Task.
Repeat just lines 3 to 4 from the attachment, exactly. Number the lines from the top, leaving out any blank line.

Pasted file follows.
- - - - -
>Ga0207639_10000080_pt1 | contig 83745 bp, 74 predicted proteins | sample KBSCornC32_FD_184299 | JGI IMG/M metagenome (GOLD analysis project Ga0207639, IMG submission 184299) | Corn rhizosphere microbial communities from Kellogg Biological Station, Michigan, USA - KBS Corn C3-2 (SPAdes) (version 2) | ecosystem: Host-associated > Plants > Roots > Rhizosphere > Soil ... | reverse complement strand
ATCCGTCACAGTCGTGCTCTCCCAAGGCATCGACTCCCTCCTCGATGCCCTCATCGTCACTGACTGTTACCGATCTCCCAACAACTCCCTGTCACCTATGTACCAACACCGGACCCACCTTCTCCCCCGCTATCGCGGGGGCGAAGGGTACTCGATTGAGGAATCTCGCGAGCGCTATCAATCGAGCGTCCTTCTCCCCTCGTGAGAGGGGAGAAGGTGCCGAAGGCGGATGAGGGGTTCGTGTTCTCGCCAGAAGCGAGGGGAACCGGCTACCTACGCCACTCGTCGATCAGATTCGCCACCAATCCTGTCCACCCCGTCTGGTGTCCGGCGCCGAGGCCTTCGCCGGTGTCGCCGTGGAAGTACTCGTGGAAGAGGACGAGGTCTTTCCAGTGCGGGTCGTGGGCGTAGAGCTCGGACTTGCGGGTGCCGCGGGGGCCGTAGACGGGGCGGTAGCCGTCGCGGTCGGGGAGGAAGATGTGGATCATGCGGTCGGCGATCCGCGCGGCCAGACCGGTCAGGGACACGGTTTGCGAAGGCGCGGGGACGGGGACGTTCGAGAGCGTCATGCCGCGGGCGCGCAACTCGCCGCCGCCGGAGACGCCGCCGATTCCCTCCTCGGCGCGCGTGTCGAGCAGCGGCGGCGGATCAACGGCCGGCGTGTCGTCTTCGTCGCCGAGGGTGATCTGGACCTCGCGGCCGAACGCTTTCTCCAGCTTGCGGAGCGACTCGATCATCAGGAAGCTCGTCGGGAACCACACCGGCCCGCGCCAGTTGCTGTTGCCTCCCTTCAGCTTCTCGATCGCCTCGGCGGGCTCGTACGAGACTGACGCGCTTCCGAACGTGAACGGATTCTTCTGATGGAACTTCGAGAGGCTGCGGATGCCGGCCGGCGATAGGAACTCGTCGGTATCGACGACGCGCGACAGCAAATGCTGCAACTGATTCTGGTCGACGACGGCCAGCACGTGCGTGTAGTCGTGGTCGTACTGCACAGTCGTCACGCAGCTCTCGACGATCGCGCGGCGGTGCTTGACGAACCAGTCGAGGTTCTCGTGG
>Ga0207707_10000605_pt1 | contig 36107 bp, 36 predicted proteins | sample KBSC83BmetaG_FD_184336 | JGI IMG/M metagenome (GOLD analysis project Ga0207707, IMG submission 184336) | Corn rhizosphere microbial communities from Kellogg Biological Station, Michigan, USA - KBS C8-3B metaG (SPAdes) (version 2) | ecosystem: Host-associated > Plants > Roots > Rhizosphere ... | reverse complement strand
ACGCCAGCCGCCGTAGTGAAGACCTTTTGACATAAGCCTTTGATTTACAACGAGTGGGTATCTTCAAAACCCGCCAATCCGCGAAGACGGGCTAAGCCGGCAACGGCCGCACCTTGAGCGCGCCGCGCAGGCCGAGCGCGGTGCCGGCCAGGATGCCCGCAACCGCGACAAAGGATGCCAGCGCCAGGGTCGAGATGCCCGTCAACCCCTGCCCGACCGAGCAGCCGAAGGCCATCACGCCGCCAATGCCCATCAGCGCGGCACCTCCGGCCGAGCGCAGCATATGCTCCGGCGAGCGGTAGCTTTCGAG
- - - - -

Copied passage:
>Ga0207707_10000605_pt1 | contig 36107 bp, 36 predicted proteins | sample KBSC83BmetaG_FD_184336 | JGI IMG/M metagenome (GOLD analysis project Ga0207707, IMG submission 184336) | Corn rhizosphere microbial communities from Kellogg Biological Station, Michigan, USA - KBS C8-3B metaG (SPAdes) (version 2) | ecosystem: Host-associated > Plants > Roots > Rhizosphere ... | reverse complement strand
ACGCCAGCCGCCGTAGTGAAGACCTTTTGACATAAGCCTTTGATTTACAACGAGTGGGTATCTTCAAAACCCGCCAATCCGCGAAGACGGGCTAAGCCGGCAACGGCCGCACCTTGAGCGCGCCGCGCAGGCCGAGCGCGGTGCCGGCCAGGATGCCCGCAACCGCGACAAAGGATGCCAGCGCCAGGGTCGAGATGCCCGTCAACCCCTGCCCGACCGAGCAGCCGAAGGCCATCACGCCGCCAATGCCCATCAGCGCGGCACCTCCGGCCGAGCGCAGCATATGCTCCGGCGAGCGGTAGCTTTCGAG